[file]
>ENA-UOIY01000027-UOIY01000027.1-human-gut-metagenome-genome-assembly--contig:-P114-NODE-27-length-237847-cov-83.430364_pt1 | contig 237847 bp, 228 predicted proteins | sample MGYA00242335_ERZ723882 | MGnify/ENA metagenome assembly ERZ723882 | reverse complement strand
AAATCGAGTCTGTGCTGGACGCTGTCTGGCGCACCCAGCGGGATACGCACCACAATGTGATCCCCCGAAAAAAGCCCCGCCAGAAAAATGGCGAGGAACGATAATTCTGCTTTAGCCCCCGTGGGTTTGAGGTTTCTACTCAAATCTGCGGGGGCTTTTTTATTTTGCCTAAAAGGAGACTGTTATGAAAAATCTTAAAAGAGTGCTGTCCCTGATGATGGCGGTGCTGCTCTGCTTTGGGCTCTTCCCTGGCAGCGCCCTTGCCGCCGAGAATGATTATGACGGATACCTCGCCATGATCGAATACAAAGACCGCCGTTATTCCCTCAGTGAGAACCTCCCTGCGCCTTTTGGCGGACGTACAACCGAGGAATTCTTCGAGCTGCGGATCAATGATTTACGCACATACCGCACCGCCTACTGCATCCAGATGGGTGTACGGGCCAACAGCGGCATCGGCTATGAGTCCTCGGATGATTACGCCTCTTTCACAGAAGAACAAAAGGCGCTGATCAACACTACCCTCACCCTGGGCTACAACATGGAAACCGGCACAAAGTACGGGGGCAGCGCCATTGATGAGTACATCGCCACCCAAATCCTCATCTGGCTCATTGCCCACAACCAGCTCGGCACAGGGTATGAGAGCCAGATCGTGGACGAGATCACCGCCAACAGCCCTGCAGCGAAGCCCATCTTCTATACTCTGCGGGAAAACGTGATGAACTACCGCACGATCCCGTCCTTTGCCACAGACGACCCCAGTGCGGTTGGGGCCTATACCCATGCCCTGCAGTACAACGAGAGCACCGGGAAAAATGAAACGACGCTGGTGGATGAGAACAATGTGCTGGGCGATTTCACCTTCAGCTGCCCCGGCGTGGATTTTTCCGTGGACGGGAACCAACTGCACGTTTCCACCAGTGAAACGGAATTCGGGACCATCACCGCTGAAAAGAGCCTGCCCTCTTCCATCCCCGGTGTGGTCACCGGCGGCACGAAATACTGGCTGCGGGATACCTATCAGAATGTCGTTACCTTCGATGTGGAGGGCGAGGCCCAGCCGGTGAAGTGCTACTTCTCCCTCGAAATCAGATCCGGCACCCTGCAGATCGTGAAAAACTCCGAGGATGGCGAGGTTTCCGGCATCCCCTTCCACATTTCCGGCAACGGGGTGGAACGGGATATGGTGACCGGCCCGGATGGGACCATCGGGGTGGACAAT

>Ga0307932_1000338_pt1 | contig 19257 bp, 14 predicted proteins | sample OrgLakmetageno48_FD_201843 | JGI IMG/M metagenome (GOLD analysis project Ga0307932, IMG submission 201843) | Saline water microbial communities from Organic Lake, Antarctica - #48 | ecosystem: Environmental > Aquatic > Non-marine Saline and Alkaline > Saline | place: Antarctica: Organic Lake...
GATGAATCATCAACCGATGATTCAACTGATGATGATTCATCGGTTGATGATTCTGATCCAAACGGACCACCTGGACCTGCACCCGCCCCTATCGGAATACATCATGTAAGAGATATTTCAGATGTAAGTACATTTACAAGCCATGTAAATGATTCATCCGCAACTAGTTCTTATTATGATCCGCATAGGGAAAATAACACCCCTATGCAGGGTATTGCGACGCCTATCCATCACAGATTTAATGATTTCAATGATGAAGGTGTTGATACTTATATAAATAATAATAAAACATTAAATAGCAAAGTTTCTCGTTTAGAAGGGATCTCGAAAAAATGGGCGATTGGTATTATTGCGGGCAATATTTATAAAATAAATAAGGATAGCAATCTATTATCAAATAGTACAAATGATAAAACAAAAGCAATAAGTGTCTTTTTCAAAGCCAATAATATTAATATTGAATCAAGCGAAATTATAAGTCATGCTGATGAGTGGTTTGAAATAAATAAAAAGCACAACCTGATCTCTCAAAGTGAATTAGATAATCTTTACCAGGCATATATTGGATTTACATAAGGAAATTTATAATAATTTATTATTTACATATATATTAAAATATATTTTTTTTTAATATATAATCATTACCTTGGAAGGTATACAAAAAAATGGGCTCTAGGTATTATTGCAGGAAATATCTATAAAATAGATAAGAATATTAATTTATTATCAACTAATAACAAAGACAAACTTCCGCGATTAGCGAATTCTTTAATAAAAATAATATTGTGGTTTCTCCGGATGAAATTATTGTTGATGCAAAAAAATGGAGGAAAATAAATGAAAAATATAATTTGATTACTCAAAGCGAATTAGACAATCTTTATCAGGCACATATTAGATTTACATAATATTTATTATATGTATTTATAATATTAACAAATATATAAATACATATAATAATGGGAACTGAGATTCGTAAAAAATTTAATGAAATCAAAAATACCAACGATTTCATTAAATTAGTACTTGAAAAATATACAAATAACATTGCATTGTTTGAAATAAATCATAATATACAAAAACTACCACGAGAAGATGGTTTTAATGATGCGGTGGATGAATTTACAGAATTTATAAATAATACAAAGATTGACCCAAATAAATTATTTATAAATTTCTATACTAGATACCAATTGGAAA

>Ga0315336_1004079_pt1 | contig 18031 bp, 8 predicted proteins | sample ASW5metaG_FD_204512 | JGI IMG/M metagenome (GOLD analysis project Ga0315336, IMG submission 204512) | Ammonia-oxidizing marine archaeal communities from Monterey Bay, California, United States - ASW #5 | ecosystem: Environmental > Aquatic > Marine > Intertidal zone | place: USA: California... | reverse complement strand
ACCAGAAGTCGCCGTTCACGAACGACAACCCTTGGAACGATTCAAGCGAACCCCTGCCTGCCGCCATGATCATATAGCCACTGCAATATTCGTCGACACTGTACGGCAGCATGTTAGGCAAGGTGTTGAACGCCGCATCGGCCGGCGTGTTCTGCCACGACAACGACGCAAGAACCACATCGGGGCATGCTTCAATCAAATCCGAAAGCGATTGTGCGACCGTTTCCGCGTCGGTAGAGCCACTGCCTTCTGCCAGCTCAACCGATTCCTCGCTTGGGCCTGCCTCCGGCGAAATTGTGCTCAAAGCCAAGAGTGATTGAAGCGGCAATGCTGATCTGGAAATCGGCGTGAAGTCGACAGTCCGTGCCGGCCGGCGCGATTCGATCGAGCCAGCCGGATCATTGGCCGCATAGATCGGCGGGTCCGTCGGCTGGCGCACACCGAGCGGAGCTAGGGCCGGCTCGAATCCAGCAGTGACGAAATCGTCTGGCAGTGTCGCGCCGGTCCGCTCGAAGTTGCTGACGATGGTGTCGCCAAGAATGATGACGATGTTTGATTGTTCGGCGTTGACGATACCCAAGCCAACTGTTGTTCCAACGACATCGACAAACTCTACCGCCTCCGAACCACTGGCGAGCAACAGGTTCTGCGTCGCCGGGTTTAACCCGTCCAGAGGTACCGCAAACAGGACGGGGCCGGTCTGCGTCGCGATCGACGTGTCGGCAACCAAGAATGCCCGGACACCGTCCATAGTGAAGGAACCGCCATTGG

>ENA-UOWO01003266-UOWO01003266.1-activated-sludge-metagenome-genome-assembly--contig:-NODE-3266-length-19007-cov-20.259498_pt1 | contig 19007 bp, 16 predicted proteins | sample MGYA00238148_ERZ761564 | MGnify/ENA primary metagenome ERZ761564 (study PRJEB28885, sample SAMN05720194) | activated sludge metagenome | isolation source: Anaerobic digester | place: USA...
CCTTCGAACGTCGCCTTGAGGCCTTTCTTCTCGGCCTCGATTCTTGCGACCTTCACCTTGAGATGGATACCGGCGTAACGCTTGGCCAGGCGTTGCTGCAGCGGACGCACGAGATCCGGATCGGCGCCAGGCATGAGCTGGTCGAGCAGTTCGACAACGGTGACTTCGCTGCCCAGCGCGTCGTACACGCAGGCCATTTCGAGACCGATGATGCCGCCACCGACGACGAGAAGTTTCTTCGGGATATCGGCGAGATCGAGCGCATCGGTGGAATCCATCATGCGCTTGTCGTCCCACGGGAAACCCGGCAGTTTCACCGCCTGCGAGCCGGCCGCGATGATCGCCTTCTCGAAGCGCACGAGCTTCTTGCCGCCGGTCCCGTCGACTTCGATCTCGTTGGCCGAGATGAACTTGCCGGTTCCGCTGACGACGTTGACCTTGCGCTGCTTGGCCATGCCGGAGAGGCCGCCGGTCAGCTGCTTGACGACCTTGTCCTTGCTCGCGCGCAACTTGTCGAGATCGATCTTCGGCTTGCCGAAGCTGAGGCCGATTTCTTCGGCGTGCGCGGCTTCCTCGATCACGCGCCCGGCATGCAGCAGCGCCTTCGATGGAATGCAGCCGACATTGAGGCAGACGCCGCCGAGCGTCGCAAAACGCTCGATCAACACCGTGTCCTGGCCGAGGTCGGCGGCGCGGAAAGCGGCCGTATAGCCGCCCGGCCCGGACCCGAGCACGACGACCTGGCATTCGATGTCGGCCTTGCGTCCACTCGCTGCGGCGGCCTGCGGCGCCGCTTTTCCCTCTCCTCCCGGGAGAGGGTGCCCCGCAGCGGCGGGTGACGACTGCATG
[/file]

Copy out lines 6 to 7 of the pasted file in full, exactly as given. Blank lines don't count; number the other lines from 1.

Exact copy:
ACCAGAAGTCGCCGTTCACGAACGACAACCCTTGGAACGATTCAAGCGAACCCCTGCCTGCCGCCATGATCATATAGCCACTGCAATATTCGTCGACACTGTACGGCAGCATGTTAGGCAAGGTGTTGAACGCCGCATCGGCCGGCGTGTTCTGCCACGACAACGACGCAAGAACCACATCGGGGCATGCTTCAATCAAATCCGAAAGCGATTGTGCGACCGTTTCCGCGTCGGTAGAGCCACTGCCTTCTGCCAGCTCAACCGATTCCTCGCTTGGGCCTGCCTCCGGCGAAATTGTGCTCAAAGCCAAGAGTGATTGAAGCGGCAATGCTGATCTGGAAATCGGCGTGAAGTCGACAGTCCGTGCCGGCCGGCGCGATTCGATCGAGCCAGCCGGATCATTGGCCGCATAGATCGGCGGGTCCGTCGGCTGGCGCACACCGAGCGGAGCTAGGGCCGGCTCGAATCCAGCAGTGACGAAATCGTCTGGCAGTGTCGCGCCGGTCCGCTCGAAGTTGCTGACGATGGTGTCGCCAAGAATGATGACGATGTTTGATTGTTCGGCGTTGACGATACCCAAGCCAACTGTTGTTCCAACGACATCGACAAACTCTACCGCCTCCGAACCACTGGCGAGCAACAGGTTCTGCGTCGCCGGGTTTAACCCGTCCAGAGGTACCGCAAACAGGACGGGGCCGGTCTGCGTCGCGATCGACGTGTCGGCAACCAAGAATGCCCGGACACCGTCCATAGTGAAGGAACCGCCATTGG

>ENA-UOWO01003266-UOWO01003266.1-activated-sludge-metagenome-genome-assembly--contig:-NODE-3266-length-19007-cov-20.259498_pt1 | contig 19007 bp, 16 predicted proteins | sample MGYA00238148_ERZ761564 | MGnify/ENA primary metagenome ERZ761564 (study PRJEB28885, sample SAMN05720194) | activated sludge metagenome | isolation source: Anaerobic digester | place: USA...